The faith’s past ban on Black men in the lay priesthood, which stood until 1978, remains a delicate issue for members and non-members alike. The church disavowed the ban in a 2013 essay, saying it was enacted during an era of great racial divide that influenced the church’s early teachings, but it never issued a formal apology — a sore spot for some members.
Church leadership grew a bit more diverse in 2018 when it selected the first-ever Latin American and person of Asian ancestry to an all-male top governing panel. But there are still no Black men on the panel. Black members make up a tiny percentage of church membership.
Members of the Utah-based faith known widely as the Mormon church are watching speeches during the two-day conference this Easter weekend on TVs, computers and tablets from their homes around the world. Church leaders are giving the speeches from inside a building at church headquarters in Salt Lake City, where they are sitting socially distanced and wearing masks.
Before the pandemic, the two-day conference would bring about 100,000 people to the church’s headquarters in Salt Lake City to listen to five sessions over two days. The conference was held virtually in April 2020, marking the first time that occurred in more than 70 years.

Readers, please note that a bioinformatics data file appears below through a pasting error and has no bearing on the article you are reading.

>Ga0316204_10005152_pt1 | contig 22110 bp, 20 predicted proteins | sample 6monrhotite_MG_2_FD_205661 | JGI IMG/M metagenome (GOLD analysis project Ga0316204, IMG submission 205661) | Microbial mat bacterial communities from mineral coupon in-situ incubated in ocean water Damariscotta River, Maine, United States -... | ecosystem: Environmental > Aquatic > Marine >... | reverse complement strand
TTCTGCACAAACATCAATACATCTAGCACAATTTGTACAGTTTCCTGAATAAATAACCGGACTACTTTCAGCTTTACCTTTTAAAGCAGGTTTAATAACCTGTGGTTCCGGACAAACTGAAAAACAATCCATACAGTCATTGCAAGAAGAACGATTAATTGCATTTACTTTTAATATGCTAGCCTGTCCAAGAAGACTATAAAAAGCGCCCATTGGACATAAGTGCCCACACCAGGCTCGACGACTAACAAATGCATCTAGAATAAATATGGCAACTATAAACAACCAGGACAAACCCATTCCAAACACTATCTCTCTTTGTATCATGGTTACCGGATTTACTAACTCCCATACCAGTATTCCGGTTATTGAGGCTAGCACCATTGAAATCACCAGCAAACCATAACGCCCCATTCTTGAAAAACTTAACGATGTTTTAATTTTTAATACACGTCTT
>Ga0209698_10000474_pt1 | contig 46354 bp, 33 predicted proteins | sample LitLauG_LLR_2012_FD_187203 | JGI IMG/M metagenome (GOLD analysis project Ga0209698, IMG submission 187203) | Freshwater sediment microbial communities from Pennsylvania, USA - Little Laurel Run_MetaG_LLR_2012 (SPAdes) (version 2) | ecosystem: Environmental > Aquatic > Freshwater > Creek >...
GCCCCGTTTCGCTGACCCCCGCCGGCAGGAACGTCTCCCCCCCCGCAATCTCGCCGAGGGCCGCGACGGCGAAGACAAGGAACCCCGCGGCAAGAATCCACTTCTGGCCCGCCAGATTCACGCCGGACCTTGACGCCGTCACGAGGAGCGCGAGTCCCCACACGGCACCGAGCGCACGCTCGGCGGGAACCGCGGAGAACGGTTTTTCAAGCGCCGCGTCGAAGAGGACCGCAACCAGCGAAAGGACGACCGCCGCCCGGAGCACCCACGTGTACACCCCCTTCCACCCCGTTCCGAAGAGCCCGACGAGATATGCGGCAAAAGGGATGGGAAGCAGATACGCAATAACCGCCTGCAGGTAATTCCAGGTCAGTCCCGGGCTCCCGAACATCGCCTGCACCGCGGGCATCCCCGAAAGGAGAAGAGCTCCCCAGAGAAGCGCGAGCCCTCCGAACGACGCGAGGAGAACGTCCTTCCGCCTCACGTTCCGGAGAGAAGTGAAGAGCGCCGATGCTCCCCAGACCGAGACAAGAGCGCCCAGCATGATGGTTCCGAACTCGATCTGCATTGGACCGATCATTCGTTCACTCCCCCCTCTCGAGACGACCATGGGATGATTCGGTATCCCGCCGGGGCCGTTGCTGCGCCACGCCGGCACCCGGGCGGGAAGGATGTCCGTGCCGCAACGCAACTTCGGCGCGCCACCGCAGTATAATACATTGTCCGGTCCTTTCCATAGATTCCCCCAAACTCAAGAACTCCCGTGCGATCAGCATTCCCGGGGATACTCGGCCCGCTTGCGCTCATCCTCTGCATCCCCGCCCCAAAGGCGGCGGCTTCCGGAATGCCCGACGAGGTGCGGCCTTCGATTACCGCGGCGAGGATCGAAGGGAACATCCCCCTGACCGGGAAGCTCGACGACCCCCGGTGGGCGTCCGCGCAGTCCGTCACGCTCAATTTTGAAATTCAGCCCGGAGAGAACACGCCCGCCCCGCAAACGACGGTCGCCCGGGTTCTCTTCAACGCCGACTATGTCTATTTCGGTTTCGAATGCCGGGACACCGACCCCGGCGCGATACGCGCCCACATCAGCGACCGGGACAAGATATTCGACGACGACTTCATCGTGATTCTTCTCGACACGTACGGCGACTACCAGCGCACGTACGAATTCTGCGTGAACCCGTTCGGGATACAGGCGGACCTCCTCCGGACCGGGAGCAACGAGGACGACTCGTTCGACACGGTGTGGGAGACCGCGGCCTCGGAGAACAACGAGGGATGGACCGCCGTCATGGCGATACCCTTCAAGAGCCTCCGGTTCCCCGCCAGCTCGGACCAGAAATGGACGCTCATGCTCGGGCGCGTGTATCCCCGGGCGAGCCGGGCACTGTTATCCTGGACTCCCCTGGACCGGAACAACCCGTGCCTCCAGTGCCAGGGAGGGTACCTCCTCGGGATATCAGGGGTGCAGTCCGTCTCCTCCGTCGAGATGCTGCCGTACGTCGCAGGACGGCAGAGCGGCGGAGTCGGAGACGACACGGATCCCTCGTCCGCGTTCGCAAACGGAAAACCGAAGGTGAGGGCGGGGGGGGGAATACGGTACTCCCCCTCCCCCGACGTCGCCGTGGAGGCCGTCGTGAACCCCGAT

Church President Russell M. Nelson, now in his third year leading the faith, and several speakers focused on the importance of repentance. Comparing self-growth to ongoing renovations at the church’s flagship temple in Salt Lake City, Nelson told members to find “debris you should remove from your life so you can become more worthy.”
Dieter Uchtdorf, a member of the Quorum of the Twelve, added: “The cleansing gift of repentance allows us to leave our sins behind and emerge a new creature. Because of Jesus Christ, our failures do not have to define us. They can refine us.”
Church members also heard from longtime Quorum member Jeffrey Holland, one of the faith’s most well-known orators, who lamented a world filled with conflict, contention and incivility and delivered an impassioned plea for members to be kinder and follow what he called the “principles of righteousness.”
Holland warned members that compromising those principles leads to broken covenants and broken hearts.
“When the dance is over, the piper must always be paid and most often the currency is tears and regret,” Holland said.
Joy D. Jones, president of the faith’s children’s ministry program called “Primary,” urged parents to treasure their children and “never harm them physically, verbally, or emotionally in any way, even when tensions and pressures run high.”
She called on parents to avoid allowing the increasing use of electronic devices get in the way of having “caring conversations” and looking into their children’s eyes as they teach gospel lessons.
“As children learn and progress, their beliefs will be challenged,” Jones said. “But as they are properly equipped, they can grow in faith, courage and confidence, even in the midst of strong opposition.”
This story has been updated to correct the spelling of a church leader’s last name. He is Neil Andersen, not Anderson.